When we watch or participate in traditional Irish sports, we experience the passion for hard work, social connection, and national pride that is so much a part of the culture.
You can feel it - in the pubs, in the stands, and in Irish homes around the world.
Let's have a look at a few of the more popular Irish sports. Who knows, maybe you'll be come a fan, or even better yet - a player!
No, it's not something you do after an all-night pub crawl ... well, ok maybe it is... but it is so much more than that!
To an Irishman or woman, hurling is a game of national pride for several reasons, including the fact that it was played by heroes of ancient Ireland.
It is also widely-regarded as one of the fastest games on earth, not to mention one of the most dangerous!
Players are allowed to charge at each other with their hurleys (sticks) ready to wreak destruction - well within the rules of play.
Speed, agility and marksmanship are essential in this remarkably exciting Irish sport. Add in a “no guts, no glory” attitude and you can become the next champion.
The female version of hurling is camogie. The kit (uniform) is different, but the game is largely the same as hurling.
The sport is said to be slightly less brutal (although you might want to watch and draw your own conclusion).
But it is still fast, exciting and physical with rules are similar to men's hurling. It was introduced in 1904 with over 100,000 players in Ireland and in Irish communities abroad.
Fast plays are the norm.
For many true-blooded and proud Irish folk, the only football is Gaelic football and we can definitely understand why.
At first glance, Gaelic football is similar to the more globally known football (soccer) in several ways including the players’ kit, the ball and the playing field.
But you'll see one important difference when the player actually picks up the ball, runs away with it for 4 steps, and passes it to another player.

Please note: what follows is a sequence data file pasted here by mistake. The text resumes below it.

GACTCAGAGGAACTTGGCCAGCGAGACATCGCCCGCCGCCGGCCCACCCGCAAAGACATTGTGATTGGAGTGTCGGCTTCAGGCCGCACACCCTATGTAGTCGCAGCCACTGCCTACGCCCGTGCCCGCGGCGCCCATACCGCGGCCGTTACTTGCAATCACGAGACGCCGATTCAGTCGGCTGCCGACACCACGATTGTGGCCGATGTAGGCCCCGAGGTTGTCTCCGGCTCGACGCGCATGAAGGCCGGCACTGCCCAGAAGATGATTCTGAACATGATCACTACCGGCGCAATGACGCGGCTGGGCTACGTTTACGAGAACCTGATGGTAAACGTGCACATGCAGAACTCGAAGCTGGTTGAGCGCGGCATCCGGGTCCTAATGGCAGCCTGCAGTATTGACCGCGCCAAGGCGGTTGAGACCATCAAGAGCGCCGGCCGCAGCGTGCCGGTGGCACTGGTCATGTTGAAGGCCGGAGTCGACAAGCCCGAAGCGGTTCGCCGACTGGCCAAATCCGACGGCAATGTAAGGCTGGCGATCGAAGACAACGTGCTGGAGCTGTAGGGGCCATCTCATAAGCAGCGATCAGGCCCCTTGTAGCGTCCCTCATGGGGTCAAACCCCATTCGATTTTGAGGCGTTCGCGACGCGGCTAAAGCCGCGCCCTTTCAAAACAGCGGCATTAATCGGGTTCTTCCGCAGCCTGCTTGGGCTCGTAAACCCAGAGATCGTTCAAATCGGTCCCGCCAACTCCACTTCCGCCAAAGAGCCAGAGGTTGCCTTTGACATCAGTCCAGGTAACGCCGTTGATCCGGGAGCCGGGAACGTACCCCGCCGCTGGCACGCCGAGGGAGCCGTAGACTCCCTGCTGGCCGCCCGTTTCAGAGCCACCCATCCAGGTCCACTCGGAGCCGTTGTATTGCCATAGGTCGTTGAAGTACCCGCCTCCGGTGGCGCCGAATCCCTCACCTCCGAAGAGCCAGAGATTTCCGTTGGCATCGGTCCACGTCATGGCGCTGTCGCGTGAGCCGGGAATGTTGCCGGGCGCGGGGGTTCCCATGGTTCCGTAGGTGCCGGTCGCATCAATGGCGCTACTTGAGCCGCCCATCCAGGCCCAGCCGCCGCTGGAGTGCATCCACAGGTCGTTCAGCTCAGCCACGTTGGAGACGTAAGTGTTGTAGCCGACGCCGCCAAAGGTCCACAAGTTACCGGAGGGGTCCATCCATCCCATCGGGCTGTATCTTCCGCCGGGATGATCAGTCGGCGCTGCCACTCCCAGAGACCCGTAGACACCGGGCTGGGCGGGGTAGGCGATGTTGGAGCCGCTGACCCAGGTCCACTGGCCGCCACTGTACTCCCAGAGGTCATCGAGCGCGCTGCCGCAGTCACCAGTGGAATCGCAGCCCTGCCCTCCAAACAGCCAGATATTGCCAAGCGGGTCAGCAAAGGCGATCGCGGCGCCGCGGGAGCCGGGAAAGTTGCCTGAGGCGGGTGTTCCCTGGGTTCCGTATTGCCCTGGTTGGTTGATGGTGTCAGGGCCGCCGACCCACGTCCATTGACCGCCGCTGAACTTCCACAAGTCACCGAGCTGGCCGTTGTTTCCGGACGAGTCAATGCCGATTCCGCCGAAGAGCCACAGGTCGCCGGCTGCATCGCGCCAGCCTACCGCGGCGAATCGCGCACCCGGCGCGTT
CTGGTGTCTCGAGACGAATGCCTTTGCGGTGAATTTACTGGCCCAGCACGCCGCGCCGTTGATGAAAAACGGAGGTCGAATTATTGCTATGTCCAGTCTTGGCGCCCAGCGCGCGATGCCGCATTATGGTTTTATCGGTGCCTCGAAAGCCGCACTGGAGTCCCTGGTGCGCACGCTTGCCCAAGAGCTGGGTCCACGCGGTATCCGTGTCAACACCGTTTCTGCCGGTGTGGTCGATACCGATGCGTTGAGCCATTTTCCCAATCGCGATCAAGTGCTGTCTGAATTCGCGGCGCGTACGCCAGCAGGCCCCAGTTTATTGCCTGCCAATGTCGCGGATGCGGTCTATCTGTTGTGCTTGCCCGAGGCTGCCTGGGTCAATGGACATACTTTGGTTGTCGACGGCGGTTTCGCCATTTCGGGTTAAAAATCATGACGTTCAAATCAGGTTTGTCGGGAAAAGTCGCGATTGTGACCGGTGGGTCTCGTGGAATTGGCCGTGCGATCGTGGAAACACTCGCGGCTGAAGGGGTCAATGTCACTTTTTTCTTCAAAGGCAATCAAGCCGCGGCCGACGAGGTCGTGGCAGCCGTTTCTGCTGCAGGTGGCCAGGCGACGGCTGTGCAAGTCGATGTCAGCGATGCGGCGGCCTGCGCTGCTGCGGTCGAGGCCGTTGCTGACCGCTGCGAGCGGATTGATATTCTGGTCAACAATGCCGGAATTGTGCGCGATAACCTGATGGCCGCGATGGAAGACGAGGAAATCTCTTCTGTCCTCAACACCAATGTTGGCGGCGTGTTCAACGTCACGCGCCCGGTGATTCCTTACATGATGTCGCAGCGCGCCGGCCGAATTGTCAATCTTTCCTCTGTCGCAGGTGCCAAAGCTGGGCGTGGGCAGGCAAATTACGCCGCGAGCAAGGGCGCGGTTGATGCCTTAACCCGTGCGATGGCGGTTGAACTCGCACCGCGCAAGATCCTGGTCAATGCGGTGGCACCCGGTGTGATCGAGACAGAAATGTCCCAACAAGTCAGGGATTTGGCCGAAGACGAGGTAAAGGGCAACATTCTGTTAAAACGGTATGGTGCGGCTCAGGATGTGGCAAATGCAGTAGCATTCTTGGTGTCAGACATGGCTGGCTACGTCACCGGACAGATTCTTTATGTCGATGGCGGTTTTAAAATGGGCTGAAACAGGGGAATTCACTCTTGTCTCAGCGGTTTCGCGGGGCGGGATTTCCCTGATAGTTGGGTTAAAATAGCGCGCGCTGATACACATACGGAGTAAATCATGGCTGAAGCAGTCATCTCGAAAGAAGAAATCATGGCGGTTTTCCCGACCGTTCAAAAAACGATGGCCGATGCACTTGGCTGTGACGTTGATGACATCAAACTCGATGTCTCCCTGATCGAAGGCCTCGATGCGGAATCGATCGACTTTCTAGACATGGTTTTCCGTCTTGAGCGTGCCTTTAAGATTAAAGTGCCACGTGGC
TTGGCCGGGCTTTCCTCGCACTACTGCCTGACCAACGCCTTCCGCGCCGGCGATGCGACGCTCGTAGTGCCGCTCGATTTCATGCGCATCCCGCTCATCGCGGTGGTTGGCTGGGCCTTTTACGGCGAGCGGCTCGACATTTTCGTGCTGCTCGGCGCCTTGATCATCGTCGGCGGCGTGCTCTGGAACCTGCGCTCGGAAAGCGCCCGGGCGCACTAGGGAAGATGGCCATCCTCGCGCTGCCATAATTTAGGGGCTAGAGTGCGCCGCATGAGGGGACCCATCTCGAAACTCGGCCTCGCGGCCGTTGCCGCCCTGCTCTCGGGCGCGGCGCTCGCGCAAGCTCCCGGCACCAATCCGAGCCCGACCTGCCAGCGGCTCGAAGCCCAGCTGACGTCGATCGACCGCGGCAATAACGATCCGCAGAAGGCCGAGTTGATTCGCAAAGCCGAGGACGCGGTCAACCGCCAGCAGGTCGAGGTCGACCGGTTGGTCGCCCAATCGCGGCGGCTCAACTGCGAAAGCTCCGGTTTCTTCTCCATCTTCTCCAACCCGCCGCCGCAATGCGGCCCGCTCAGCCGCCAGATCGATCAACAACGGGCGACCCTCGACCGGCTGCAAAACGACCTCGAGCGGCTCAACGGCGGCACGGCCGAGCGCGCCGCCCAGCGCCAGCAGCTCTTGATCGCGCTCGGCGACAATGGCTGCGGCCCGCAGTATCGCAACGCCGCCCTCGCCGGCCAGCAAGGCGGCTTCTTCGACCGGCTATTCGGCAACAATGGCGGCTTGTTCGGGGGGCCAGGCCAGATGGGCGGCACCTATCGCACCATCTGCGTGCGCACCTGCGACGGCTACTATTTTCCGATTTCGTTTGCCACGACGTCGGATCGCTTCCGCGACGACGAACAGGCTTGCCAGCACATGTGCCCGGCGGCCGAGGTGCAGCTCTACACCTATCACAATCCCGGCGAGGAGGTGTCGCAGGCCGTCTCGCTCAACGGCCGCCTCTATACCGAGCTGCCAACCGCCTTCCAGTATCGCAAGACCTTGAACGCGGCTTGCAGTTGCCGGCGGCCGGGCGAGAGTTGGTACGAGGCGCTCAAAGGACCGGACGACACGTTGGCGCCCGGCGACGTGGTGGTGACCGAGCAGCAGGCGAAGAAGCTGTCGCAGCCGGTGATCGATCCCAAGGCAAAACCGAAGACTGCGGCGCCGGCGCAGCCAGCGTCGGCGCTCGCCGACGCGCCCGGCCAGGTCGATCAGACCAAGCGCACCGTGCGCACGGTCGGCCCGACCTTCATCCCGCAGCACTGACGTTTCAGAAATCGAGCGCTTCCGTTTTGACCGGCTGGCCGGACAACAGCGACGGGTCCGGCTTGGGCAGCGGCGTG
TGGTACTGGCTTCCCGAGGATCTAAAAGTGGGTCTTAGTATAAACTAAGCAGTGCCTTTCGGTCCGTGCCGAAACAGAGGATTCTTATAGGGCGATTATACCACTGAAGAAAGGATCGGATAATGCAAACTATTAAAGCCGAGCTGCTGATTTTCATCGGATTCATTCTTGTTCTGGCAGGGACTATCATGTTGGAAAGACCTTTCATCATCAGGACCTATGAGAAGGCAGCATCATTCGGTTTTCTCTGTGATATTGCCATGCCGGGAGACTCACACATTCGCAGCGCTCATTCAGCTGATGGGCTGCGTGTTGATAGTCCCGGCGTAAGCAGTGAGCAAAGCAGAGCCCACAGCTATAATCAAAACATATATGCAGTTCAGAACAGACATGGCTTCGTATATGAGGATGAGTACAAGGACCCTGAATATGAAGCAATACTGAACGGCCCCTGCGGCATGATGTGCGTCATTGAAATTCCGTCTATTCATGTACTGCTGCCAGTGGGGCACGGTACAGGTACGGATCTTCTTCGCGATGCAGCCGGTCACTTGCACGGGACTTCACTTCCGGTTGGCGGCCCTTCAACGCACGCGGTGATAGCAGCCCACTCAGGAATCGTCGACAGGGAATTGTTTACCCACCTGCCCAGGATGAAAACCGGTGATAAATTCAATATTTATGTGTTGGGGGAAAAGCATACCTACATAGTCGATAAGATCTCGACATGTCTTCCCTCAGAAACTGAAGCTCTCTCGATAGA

The best thing about Gaelic football is that, like global football, it can be enjoyed almost anywhere you can find a large open area and a makeshift goal.
And - it is the most popular sport in Ireland measured by attendance.
Irish rugby may have English and Scottish origins but, as with many things, it has been adapted to suit the unique people of the Emerald Isle.
One of my favorite moments in Ireland was watching the Irish national team defeat the mighty Australians on a picture perfect evening at Aviva Statium.
Irish rugby is played with the characteristic gusto, fighting spirit and strong sense of competition among teams, so much so that it is not unusual for the spectators to go into fights in defense of their favorite clubs.
Rugby is also played on the streets, in schools and in other open areas. We suggest bringing a small first aid kit just in case.
The Fighting Irish. This is the most fitting name for Irish boxers who have made and continue to make their mark on the international boxing stage.
Boxing clubs are aplenty in the Emerald Isles with many Irish champions starting on their boxing career at an early age.
It has become one of the most popular Irish sports.
We can mention Katie Taylor, Ireland’s boxing sensation and London Olympics 2012 gold medalist in the sport, as a prime example.
I'm so glad you asked! Traditional Irish sports are an integral part of the culture of Ireland. Playing and / or spectating at sporting events is an exhilarating way to express your Irish side!
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In the meantime, thank you so much for visiting! We hope you will continue to explore Irish culture and traditions, and to share your Irish side with the growing community of friends at Irish Expressions.com!
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